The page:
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Master Gardener: Plant-zapping spider mites thrive in the summer
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Master Gardener: Plant-zapping spider mites thrive in the summer

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The leaves on some of my plants have small spots on them and are starting to turn brown. I also see some webbing. What is causing this? — D.H.

From your description, it sounds like your plant issue is caused by spider mites. Oftentimes we would suggest you do a visual inspection to confirm a specific pest, but spider mites are very small and can be hard to see with the naked eye. However, with the damage you are suggesting along with the webbing, spider mites rise to the top of the list.

To confirm, you can hold a white sheet of paper underneath the infested plant and jiggle the branch a bit to see if any tiny little dark specks appear. Granted, this may cross the line for the more timid gardeners.

Spider mites are in the arachnid family making them relatives of spiders, ticks, daddy long-legs and scorpions. The webbing you are seeing can occur in large infestations and serves to protect the mites and their eggs from predators.

Spider mites have a quick life cycle. After mating, female spider mites can produce a dozen eggs every day for two weeks and this new generation of spider mites can mature into adults in as little as a week. With this rapid rate of reproduction, it’s easy to see how small populations of spider mites can get large rather quickly.

Spider mites have what we call “piercing-sucking mouth parts.” They feed by puncturing leaves and sucking out the sap or juice of the plant. Naturally, this damages the leaves, making it hard for them to produce food for the plant via photosynthesis. Leaves with spider mite damage have kind of a sand-blasted or speckled look, but eventually, they tend to turn brown and fall off. In large infestations, this damage can essentially defoliate your plant, which can cause the plant to die.

Spider mites thrive in hot, dry weather — basically “summer” here in Oklahoma. One of the reasons for this is plants that are stressed by drought experience changes in their chemistry that make them more attractive to spider mites.

Because of that, one of the best natural defenses against spider mites is to keep your plants hydrated. While watering, you can also hose infested plants down with a jet of water which helps to relocate existing spider mites. You can’t get much more natural or organic that a strong stream of water.

Another reason spider mites can become a problem is the over-use of insecticides in the garden and the type of insecticide we use. Chemicals such as carbaryl (Sevin) are very effective at dispatching many different types of insects, including the natural predatory insects we like to have in our gardens like lady beetles and predatory thrips. Carbaryl is kind of the nuclear option for total insect destruction. The best practice is to use natural, organic pesticides that are at the lower end of the toxicity scale and target specific pests.

In addition to hosing down your plants in the morning, there are several organic pesticides that can be effective against spider mites including insecticidal soap, neem oil and horticultural oil. Be sure to apply these treatments in accordance with the directions and when beneficial insects are not around. The best times would be early morning or evening.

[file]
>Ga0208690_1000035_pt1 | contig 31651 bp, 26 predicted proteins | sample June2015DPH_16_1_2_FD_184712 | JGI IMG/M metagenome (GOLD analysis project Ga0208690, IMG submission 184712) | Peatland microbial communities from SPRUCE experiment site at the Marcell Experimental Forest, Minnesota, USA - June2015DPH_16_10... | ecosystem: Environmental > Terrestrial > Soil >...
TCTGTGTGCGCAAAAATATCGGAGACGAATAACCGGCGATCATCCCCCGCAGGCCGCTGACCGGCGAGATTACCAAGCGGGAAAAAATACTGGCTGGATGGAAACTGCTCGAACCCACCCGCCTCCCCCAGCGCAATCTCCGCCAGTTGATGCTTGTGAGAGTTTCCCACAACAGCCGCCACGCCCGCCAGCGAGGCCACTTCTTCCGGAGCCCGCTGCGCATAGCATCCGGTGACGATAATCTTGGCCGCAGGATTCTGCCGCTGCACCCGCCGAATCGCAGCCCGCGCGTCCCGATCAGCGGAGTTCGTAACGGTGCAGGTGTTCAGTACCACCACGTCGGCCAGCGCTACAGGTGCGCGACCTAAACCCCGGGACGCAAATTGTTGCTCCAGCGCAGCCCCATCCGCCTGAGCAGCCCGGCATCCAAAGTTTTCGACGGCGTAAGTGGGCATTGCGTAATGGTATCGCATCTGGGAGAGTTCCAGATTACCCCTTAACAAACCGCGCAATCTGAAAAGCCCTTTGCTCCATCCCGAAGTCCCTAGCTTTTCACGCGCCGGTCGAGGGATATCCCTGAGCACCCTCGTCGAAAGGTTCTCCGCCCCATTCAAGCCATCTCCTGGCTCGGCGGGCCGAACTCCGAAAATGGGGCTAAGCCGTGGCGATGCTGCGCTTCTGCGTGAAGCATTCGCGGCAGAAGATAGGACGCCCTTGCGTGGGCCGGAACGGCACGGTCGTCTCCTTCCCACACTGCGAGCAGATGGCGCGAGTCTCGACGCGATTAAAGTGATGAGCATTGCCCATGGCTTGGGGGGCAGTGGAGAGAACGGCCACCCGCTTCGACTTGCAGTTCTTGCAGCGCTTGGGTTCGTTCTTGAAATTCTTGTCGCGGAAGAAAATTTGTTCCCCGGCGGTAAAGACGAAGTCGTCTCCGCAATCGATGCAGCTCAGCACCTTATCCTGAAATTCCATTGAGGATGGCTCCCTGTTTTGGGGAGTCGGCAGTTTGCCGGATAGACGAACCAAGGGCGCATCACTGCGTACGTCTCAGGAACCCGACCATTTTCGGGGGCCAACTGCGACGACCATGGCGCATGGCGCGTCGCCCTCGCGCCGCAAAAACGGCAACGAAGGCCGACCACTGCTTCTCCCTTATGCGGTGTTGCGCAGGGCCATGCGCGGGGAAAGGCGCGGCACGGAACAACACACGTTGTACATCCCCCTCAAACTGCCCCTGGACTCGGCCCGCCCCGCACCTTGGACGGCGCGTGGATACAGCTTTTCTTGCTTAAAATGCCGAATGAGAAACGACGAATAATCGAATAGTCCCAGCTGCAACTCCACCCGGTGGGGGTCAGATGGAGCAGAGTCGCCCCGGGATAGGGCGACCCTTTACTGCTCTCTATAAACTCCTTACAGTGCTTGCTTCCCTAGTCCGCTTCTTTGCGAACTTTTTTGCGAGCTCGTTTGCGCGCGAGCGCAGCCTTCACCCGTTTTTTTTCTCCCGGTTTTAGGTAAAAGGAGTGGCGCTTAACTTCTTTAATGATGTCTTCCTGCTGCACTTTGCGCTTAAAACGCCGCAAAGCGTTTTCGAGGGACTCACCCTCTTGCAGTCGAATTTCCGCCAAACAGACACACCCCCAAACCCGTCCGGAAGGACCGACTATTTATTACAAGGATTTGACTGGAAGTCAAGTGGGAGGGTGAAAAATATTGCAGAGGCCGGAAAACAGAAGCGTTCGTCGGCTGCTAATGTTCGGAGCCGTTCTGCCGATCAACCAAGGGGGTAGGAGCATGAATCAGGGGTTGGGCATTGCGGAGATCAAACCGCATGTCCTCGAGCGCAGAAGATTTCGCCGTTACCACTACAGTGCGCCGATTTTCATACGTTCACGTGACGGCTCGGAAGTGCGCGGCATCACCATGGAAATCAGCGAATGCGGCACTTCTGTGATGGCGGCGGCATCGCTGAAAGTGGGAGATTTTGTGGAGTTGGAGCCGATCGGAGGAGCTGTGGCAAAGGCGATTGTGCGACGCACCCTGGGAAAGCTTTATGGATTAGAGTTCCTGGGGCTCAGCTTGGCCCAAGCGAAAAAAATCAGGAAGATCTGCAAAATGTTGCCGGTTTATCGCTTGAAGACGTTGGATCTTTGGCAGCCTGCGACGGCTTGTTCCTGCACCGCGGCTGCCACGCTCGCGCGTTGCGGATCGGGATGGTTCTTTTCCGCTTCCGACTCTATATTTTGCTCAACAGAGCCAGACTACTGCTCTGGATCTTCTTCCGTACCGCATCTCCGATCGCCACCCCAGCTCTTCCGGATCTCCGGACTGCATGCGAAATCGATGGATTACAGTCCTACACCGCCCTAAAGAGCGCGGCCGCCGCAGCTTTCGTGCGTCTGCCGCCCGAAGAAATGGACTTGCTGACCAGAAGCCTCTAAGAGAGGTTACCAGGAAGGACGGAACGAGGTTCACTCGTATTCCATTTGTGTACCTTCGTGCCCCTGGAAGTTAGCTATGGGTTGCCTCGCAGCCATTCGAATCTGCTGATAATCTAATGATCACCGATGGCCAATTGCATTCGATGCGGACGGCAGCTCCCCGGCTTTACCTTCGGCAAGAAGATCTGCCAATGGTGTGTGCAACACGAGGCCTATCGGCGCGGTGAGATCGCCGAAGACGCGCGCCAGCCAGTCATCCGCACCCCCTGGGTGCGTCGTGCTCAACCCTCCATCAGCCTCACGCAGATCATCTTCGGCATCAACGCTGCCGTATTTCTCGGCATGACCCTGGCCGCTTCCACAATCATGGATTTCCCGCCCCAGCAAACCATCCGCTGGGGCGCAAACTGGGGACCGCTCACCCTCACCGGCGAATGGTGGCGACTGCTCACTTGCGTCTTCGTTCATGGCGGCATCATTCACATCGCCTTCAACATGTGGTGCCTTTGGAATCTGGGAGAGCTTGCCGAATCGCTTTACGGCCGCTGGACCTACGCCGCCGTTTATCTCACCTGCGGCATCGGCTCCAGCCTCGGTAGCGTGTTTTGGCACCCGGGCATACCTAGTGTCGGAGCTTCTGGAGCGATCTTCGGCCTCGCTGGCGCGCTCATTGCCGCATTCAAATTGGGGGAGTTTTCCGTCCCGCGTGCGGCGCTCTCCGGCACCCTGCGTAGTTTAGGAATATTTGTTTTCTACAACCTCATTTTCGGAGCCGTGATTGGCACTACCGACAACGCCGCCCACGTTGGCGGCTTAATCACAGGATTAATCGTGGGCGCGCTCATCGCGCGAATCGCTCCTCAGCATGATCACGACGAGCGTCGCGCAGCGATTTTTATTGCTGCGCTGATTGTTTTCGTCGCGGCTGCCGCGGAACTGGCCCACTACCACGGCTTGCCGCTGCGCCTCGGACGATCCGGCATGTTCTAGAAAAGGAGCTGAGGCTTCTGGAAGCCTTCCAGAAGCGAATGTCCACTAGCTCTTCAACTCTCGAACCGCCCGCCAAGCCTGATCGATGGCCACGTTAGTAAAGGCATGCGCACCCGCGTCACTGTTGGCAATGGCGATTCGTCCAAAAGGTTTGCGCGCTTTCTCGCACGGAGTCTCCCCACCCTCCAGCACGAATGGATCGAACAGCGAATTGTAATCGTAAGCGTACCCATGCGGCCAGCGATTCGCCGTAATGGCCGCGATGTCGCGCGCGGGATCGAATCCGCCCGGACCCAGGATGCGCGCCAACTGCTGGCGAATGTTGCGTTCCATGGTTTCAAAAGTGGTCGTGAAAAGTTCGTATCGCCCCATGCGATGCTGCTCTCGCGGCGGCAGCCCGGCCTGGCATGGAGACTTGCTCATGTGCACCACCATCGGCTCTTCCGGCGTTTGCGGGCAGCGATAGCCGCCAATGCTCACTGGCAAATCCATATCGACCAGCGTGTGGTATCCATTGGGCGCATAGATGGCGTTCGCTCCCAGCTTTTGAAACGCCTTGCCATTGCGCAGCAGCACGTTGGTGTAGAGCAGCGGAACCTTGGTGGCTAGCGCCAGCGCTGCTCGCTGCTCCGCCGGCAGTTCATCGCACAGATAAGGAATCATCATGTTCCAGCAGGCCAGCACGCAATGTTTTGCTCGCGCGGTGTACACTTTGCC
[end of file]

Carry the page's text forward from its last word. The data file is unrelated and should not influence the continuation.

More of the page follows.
There are many recipes on the internet for making your own insecticidal soap using dish detergent. On the surface this seems like an economical approach. However, dish detergents contain many ingredients such as de-greasers, coloring, sudsing agents, etc., and these chemicals can damage your plants.

Insecticidal soap typically has two ingredients: water and soap (aka potassium salts of fatty acids). When applied properly, there shouldn’t be a lot of collateral damage to the other insects in your garden. Insecticidal soap must be applied directly onto the spider mites, so you will need to essentially soak your plant with insecticidal soap because spider mites tend to hide under the leaves. Unless you spray under the leaves, you will likely not solve your spider mite issue.

Neem and horticultural oil are good solutions as well, but in this heat, spray some on a test area as oils and heat tend not to play well together and can ultimately damage your plants. Neem oil is a pesticide made from the neem tree and is very effective when sprayed on pests. It also has a very low toxicity to humans and non-target pests.

Spider mites can also become a problem on house plants. Not only can you take these plants outside to give them a spray with the hose, but insecticidal soap and horticultural oils are appropriate for indoor use.

Whether indoors or outdoors, due to the quick reproduction cycle of spider mites, you may have to repeat applications for effective control. Good luck.

You can get answers to all your gardening questions by calling the Tulsa Master Gardeners Help Line at 918-746-3701, dropping by our Diagnostic Center at 4116 E. 15th St., or by emailing us at mg@tulsamastergardeners.org.


Interview with Tulsa World's Jimmie Tramel from July 2021

 

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